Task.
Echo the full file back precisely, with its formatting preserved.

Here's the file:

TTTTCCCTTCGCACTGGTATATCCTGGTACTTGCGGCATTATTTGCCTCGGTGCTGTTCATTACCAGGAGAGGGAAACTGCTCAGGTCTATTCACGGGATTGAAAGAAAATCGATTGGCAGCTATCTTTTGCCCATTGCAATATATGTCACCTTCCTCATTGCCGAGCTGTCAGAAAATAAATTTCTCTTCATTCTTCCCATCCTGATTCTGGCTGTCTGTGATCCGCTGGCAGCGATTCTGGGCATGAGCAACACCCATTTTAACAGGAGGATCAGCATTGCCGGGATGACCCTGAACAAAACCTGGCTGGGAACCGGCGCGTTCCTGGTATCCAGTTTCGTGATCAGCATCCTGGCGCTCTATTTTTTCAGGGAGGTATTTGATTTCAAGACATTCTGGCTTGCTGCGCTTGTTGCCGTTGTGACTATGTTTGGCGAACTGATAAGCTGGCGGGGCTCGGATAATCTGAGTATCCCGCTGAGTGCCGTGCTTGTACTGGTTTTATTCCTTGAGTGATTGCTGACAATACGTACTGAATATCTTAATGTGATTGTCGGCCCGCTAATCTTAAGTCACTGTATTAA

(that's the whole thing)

TTTTCCCTTCGCACTGGTATATCCTGGTACTTGCGGCATTATTTGCCTCGGTGCTGTTCATTACCAGGAGAGGGAAACTGCTCAGGTCTATTCACGGGATTGAAAGAAAATCGATTGGCAGCTATCTTTTGCCCATTGCAATATATGTCACCTTCCTCATTGCCGAGCTGTCAGAAAATAAATTTCTCTTCATTCTTCCCATCCTGATTCTGGCTGTCTGTGATCCGCTGGCAGCGATTCTGGGCATGAGCAACACCCATTTTAACAGGAGGATCAGCATTGCCGGGATGACCCTGAACAAAACCTGGCTGGGAACCGGCGCGTTCCTGGTATCCAGTTTCGTGATCAGCATCCTGGCGCTCTATTTTTTCAGGGAGGTATTTGATTTCAAGACATTCTGGCTTGCTGCGCTTGTTGCCGTTGTGACTATGTTTGGCGAACTGATAAGCTGGCGGGGCTCGGATAATCTGAGTATCCCGCTGAGTGCCGTGCTTGTACTGGTTTTATTCCTTGAGTGATTGCTGACAATACGTACTGAATATCTTAATGTGATTGTCGGCCCGCTAATCTTAAGTCACTGTATTAA